This brief offers some suggestions for teachers on how to use student progress monitoring in an integrated way in the classroom, so that monitoring does not seem like a series of isolated assessments unconnected to other parts of the learning experience.
In this webinar, Dr. Kristen McMaster provides an overview of Curriculum-Based Measurement (CBM) and discusses how CBM data can be used at the secondary level to monitor student progress. She discusses the purpose of CBM, provides a brief description of the research, and demonstrates how CBM data can be used to monitor student progress. She reviews CBM tools that are available for high schools in reading, mathematics, and the content areas, and provides instructions for developing CBM tools for use at the high school level. Following Dr. McMaster's presentation, representatives from Walla Walla High School in Walla Walla, Washington discuss how they have monitored school progress as part of their tiered intervention model.
This brief provides an overview of student progress monitoring. It may be of particular use for parents in helping them gather key information from their child’s school.
This brief explains factors that you must consider before implementing student progress monitoring in your school. Three main issues are discussed, including: goal oriented issues, staff oriented issues, and administrative and logistical issues.
This 2007 brief studies an RTI model as a method of identifying children for special education services. The brief illustrates the role of progress monitoring within RTI through two student profiles.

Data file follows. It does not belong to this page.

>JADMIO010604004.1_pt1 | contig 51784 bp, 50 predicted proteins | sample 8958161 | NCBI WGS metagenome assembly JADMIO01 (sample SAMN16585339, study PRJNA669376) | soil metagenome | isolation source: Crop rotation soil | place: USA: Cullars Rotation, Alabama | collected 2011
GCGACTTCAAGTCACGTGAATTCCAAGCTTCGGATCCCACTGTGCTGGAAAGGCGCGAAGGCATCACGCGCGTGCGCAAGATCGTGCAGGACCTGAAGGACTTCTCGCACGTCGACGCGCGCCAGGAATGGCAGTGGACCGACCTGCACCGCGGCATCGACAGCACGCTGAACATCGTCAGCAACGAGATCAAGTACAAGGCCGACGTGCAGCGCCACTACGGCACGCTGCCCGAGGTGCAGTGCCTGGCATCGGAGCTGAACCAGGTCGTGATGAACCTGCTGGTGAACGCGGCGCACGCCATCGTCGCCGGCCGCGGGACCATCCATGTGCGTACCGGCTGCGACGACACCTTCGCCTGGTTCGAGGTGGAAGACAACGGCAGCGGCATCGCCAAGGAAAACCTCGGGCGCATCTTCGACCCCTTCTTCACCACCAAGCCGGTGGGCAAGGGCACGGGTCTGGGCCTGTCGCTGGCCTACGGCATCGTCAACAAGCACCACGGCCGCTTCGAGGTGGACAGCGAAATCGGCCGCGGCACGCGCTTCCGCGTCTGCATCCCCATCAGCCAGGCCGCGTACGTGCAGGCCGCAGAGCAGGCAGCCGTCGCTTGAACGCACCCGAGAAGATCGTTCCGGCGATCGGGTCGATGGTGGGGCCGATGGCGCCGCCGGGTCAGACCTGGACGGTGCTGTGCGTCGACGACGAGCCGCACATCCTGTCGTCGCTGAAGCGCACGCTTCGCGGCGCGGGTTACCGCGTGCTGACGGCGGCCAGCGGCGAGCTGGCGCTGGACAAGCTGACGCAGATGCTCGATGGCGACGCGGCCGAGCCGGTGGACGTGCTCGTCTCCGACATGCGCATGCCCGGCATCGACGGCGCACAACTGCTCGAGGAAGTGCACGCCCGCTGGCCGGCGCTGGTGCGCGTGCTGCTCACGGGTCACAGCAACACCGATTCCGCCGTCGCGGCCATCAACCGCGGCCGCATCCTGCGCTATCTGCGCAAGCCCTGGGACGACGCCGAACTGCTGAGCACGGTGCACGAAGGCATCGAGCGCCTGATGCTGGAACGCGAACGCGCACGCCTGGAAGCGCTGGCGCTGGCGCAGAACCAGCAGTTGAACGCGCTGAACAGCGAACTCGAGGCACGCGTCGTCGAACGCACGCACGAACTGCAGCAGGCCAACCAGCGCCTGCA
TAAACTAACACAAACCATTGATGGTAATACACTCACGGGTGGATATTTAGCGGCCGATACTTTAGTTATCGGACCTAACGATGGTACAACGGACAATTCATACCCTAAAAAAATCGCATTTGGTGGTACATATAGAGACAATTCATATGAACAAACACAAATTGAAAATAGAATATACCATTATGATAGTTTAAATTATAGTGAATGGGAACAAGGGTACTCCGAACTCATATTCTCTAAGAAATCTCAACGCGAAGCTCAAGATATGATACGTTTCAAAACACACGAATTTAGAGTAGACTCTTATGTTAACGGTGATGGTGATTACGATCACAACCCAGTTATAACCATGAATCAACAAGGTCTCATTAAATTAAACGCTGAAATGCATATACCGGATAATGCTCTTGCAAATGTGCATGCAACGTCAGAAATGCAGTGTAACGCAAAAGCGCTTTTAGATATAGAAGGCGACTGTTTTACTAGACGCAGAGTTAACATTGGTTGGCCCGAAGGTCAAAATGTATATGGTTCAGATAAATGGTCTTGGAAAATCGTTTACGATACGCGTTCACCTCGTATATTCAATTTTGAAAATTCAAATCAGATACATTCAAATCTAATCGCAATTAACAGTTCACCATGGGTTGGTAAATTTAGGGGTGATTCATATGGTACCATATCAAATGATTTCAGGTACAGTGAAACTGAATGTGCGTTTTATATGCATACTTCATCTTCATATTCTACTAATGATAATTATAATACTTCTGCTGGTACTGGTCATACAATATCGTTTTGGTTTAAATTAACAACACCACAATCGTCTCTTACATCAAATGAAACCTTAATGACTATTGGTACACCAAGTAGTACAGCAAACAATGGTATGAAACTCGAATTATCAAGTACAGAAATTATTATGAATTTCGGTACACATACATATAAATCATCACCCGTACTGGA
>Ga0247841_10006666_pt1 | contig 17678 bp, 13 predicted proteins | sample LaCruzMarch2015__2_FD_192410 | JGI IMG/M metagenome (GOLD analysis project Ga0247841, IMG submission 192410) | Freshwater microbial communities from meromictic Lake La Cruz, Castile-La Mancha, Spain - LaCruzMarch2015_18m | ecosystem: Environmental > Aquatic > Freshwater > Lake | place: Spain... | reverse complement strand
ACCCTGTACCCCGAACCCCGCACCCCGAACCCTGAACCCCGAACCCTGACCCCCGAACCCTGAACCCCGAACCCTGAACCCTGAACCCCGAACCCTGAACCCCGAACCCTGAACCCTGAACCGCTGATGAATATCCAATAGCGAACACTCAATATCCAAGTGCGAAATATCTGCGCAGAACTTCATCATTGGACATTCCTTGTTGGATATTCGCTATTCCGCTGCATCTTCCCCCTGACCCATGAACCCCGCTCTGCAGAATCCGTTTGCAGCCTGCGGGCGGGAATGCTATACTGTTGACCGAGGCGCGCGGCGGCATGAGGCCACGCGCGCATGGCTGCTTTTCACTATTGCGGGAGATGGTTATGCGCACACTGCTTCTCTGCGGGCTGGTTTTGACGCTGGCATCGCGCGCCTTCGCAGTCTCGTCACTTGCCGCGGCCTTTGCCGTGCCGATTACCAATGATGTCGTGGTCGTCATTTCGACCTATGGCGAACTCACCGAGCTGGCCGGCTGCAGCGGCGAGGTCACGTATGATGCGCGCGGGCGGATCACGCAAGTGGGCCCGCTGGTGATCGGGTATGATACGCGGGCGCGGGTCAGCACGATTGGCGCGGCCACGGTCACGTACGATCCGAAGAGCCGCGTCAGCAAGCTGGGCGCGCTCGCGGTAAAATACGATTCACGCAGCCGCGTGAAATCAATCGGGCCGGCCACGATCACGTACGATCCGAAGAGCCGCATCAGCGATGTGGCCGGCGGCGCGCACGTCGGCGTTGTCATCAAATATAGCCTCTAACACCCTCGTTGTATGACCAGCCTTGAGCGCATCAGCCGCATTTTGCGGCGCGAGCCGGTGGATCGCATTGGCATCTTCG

This presentation discusses issues related to successfully implementing progress monitoring at the school or district level. It also addresses how to support the implementation of CBM in classes that have students with disabilities and/or English Language Learners (ELLs).
This collection of resources provides information about data-based decision making. Data analysis and decision making occur at all levels of RTI implementation and all levels of instruction. Teams use data to make decisions about instruction, movement within the multi-level prevention system, and disability identification (in accordance with state law).
This series of self-paced learning modules defines the essential components of RTI: screening, progress monitoring, the multi-level prevention system, and data-based decision making.
I’ve been collecting progress monitoring data, when do I know it’s time to make an intervention change?
Watch and listen as Dr. Erica Lembke addresses this question.
The Progress Monitoring Tools Chart is designed to assist educators and families in becoming informed consumers who can select progress monitoring tools that best meet their individual needs. The Center's Technical Review Committee (TRC) on Progress Monitoring independently established a set of criteria for evaluating the scientific rigor of progress monitoring tools. The TRC rated each submitted tool against these criteria but did not compare it to other tools on the chart.